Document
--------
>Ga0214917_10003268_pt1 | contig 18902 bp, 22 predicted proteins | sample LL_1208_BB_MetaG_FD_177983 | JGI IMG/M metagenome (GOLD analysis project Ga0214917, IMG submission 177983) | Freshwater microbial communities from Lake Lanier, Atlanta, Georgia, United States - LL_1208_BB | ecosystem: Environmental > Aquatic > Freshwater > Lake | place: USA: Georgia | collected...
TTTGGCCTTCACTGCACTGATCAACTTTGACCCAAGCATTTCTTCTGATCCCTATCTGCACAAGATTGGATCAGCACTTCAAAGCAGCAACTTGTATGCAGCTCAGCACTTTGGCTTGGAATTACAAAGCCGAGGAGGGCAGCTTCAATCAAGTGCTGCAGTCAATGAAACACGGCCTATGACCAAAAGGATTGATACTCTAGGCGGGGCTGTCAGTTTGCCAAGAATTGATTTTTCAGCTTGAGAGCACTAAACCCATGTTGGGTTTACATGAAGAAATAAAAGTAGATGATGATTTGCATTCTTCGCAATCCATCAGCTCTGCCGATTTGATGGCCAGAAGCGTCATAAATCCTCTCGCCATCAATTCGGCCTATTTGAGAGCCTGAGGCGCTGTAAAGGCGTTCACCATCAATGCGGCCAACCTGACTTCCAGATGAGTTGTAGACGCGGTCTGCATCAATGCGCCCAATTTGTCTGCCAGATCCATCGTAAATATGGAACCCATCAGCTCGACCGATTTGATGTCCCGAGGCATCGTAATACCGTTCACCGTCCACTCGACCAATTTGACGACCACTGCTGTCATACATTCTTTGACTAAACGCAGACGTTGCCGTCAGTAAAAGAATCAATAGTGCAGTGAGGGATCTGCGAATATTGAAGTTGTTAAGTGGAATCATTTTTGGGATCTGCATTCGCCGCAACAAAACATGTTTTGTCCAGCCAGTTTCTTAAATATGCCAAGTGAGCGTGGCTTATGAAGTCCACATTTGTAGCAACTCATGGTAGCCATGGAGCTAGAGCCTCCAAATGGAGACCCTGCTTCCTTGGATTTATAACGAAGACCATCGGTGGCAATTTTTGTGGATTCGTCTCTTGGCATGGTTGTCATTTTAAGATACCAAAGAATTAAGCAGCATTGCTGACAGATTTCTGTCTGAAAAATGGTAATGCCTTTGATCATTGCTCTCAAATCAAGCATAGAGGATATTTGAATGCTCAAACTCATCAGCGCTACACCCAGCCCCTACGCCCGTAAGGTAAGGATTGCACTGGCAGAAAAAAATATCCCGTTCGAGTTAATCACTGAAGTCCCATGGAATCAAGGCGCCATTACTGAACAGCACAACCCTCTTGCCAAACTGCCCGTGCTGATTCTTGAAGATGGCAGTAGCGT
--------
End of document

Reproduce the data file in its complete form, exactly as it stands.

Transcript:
>Ga0214917_10003268_pt1 | contig 18902 bp, 22 predicted proteins | sample LL_1208_BB_MetaG_FD_177983 | JGI IMG/M metagenome (GOLD analysis project Ga0214917, IMG submission 177983) | Freshwater microbial communities from Lake Lanier, Atlanta, Georgia, United States - LL_1208_BB | ecosystem: Environmental > Aquatic > Freshwater > Lake | place: USA: Georgia | collected...
TTTGGCCTTCACTGCACTGATCAACTTTGACCCAAGCATTTCTTCTGATCCCTATCTGCACAAGATTGGATCAGCACTTCAAAGCAGCAACTTGTATGCAGCTCAGCACTTTGGCTTGGAATTACAAAGCCGAGGAGGGCAGCTTCAATCAAGTGCTGCAGTCAATGAAACACGGCCTATGACCAAAAGGATTGATACTCTAGGCGGGGCTGTCAGTTTGCCAAGAATTGATTTTTCAGCTTGAGAGCACTAAACCCATGTTGGGTTTACATGAAGAAATAAAAGTAGATGATGATTTGCATTCTTCGCAATCCATCAGCTCTGCCGATTTGATGGCCAGAAGCGTCATAAATCCTCTCGCCATCAATTCGGCCTATTTGAGAGCCTGAGGCGCTGTAAAGGCGTTCACCATCAATGCGGCCAACCTGACTTCCAGATGAGTTGTAGACGCGGTCTGCATCAATGCGCCCAATTTGTCTGCCAGATCCATCGTAAATATGGAACCCATCAGCTCGACCGATTTGATGTCCCGAGGCATCGTAATACCGTTCACCGTCCACTCGACCAATTTGACGACCACTGCTGTCATACATTCTTTGACTAAACGCAGACGTTGCCGTCAGTAAAAGAATCAATAGTGCAGTGAGGGATCTGCGAATATTGAAGTTGTTAAGTGGAATCATTTTTGGGATCTGCATTCGCCGCAACAAAACATGTTTTGTCCAGCCAGTTTCTTAAATATGCCAAGTGAGCGTGGCTTATGAAGTCCACATTTGTAGCAACTCATGGTAGCCATGGAGCTAGAGCCTCCAAATGGAGACCCTGCTTCCTTGGATTTATAACGAAGACCATCGGTGGCAATTTTTGTGGATTCGTCTCTTGGCATGGTTGTCATTTTAAGATACCAAAGAATTAAGCAGCATTGCTGACAGATTTCTGTCTGAAAAATGGTAATGCCTTTGATCATTGCTCTCAAATCAAGCATAGAGGATATTTGAATGCTCAAACTCATCAGCGCTACACCCAGCCCCTACGCCCGTAAGGTAAGGATTGCACTGGCAGAAAAAAATATCCCGTTCGAGTTAATCACTGAAGTCCCATGGAATCAAGGCGCCATTACTGAACAGCACAACCCTCTTGCCAAACTGCCCGTGCTGATTCTTGAAGATGGCAGTAGCGT